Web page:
You’ve been involved in some legendary films, what are some of your proudest movie moments?
There’s always a delicious moment in a movie where the character… I always love it when more than one thing is running at the same time and a character is behaving one way, and in fact he wants to behave another way. These are the moments I look forward to in films, more than camera moves, more than production value, just the complexity of human behavior and human motivation.

I want to talk to you about the alteration of classic films – we’ve seen some films of the 70s and 80s, altered using digital technology, for example, changing shot guns to walkie talkies in the special edition of E.T. How do you feel about directors altering their own works?
In principle, I don’t think it’s a good idea. On the other hand, there are some films that were greatly enhanced by that material being put back in. I’m thinking of “Conformist” and the blind’s man ball sequence going back in, or the film Wim Wendors made about Nosferatu – his version was so much better than the American release version. It’s not a simple issue. For the most part I think it’s better if you stay away from it and the film is what it is. In general I’ve worked in lower budget films where you don’t even save the trims, so it doesn’t even come up.

Your films often deal with intensely dark subject matter. Have you ever thought about making a romantic comedy?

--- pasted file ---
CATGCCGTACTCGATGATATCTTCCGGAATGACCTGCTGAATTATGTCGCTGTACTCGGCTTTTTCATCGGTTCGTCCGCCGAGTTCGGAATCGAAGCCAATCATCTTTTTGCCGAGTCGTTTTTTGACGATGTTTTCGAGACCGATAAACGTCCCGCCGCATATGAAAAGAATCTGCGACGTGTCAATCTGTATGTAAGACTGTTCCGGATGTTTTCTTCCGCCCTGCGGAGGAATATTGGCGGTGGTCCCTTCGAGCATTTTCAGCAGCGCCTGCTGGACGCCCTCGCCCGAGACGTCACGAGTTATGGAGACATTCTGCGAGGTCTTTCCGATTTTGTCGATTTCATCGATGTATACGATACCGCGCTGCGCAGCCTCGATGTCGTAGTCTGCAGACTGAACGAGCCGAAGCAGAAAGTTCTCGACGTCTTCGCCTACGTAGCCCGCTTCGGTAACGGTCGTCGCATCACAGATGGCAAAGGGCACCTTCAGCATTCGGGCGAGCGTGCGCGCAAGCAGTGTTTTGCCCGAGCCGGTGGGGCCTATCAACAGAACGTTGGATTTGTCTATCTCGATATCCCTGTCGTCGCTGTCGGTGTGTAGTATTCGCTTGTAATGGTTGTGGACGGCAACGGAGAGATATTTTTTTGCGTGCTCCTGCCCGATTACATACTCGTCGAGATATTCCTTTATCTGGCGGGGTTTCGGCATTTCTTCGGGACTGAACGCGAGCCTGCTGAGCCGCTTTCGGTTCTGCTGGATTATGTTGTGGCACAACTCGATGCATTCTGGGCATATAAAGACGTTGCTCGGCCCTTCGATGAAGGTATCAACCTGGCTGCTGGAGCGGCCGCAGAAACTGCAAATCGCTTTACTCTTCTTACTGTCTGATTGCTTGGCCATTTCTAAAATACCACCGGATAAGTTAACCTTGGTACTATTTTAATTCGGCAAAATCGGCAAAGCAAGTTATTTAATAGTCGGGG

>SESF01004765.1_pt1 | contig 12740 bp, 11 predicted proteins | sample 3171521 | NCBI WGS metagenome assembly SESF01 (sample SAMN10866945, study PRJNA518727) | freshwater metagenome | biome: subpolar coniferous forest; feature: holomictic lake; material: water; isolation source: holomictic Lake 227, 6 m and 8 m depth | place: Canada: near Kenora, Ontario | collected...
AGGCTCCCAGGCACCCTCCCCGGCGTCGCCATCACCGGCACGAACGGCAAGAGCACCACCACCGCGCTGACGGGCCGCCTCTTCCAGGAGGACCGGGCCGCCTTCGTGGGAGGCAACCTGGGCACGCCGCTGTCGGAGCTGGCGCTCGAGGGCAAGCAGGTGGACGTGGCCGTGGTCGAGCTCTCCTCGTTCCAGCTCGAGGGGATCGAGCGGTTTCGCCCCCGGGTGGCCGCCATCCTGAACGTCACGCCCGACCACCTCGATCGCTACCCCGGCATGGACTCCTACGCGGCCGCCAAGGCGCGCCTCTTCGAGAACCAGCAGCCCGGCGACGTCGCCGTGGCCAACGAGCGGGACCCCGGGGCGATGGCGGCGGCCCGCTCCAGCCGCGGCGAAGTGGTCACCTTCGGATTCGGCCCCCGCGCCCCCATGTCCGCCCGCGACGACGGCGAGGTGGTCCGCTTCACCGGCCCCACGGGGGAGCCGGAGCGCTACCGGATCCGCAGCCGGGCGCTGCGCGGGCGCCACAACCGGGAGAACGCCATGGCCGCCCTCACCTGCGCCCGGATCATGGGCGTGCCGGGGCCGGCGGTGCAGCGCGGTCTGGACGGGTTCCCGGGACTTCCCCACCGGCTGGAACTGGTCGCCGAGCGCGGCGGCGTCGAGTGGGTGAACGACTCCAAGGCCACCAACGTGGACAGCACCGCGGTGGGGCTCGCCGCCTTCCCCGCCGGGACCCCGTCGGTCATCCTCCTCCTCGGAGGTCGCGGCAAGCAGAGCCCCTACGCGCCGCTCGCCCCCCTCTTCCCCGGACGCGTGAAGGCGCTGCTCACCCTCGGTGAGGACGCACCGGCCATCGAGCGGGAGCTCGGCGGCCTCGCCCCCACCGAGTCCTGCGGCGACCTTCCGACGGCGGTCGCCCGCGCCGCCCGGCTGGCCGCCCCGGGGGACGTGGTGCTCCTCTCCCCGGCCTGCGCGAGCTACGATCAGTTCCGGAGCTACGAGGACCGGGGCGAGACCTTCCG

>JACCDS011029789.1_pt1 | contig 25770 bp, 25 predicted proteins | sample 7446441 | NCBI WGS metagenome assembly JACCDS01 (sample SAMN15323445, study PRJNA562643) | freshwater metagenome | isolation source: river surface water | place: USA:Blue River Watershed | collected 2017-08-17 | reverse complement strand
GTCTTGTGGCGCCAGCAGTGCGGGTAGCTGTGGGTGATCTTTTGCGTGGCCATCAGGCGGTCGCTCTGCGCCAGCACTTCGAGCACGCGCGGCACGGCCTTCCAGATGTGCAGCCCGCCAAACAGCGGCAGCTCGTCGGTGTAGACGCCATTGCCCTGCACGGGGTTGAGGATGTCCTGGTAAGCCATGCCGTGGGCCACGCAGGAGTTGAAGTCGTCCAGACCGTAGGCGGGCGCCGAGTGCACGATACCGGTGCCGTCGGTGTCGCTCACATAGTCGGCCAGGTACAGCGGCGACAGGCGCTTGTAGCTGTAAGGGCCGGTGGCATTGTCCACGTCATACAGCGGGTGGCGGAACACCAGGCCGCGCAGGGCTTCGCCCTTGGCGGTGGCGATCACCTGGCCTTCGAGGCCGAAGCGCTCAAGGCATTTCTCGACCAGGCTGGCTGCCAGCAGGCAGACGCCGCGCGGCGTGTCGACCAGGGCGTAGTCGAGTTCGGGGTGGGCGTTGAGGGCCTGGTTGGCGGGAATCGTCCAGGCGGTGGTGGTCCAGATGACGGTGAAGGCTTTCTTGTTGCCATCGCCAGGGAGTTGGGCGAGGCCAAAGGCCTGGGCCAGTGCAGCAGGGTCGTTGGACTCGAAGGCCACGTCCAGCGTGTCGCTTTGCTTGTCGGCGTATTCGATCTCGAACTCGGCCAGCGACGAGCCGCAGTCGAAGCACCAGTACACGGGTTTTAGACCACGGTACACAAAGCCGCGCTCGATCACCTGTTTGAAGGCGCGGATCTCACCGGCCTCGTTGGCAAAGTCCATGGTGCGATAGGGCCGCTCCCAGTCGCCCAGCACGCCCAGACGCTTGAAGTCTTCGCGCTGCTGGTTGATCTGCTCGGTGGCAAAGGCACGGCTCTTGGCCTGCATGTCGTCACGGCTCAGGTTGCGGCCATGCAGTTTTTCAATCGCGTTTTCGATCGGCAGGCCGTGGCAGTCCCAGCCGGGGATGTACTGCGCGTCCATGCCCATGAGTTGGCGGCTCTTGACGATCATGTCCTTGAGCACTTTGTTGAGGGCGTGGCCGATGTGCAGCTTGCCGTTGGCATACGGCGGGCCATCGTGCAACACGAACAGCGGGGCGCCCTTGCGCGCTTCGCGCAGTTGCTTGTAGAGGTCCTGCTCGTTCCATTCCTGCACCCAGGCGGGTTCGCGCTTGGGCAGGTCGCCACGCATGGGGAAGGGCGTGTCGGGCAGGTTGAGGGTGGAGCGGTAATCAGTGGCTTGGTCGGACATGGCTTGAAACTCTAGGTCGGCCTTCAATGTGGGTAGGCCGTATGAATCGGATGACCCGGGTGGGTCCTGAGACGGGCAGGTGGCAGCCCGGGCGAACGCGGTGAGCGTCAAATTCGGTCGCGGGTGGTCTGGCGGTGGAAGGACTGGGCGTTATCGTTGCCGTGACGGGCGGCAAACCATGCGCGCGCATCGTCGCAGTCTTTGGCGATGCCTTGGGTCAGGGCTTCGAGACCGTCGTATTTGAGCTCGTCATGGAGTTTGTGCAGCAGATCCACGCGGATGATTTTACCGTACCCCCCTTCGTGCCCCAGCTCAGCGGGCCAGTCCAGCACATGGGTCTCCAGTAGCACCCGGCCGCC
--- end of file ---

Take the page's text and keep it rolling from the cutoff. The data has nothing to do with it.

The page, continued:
Well, I have, I have made some of them before this. I made a film called “Forever Mine” which was a kind of Sirkian melodrama. I did a film called “Touch” that was rather light, but, uh, the things that I guess people like or respond to best are interior dramas.

What attracted you to Auto Focus?
What attracted me to Bob Crane was the character study. This fellow that was saying, “I’m normal. I’m an all American guy and family man. And all the while there’s this tail growing out the back end.” How and why does that happen? And how come he’s so clueless? And how come he doesn’t get it?

In some circles, he might be considered a pioneer because he was doing amateur porn before it was popularized on the internet.
He was there for the birth of home porn with Polaroid and the VTR. The things he was doing would not seem so scandalous today. I don’t know if that’s a good thing or a bad thing.

Let’s talk about the casting process for the film. How did you come up with the choice of Greg Kinnear for Bob Crane?
Well, someone had suggested his name to me and I thought about it for five seconds and I thought it was a great idea. Y’know, because he has a lot of the same tools that Bob had, a sense of comedy, they both were dj’s, that ironic kind of “in-on-the-joke” guy. Plus I had been watching his work and he’d been getting progressively better. So I thought I could take him out to the deep end of the pool and he’d be able to swim.

How do you take an actor out to the deep end of the pool?
You write the deep end of the pool scenes for them. And you tell them not to be afraid.

Is that what you did on the set?
No it all evolves through the rehearsal process, particularly with a low budget film, you have all those crises of confidence worked out.

What are some of the challenges you face working on a budget where you might have to compromise? Some filmmakers say it forces them to be more creative.
Well it does. But there are pros and cons. Y’know, the con is that it’s not very much money. The pro is that it’s enough.

Posted on October 16, 2002 in Interviews by


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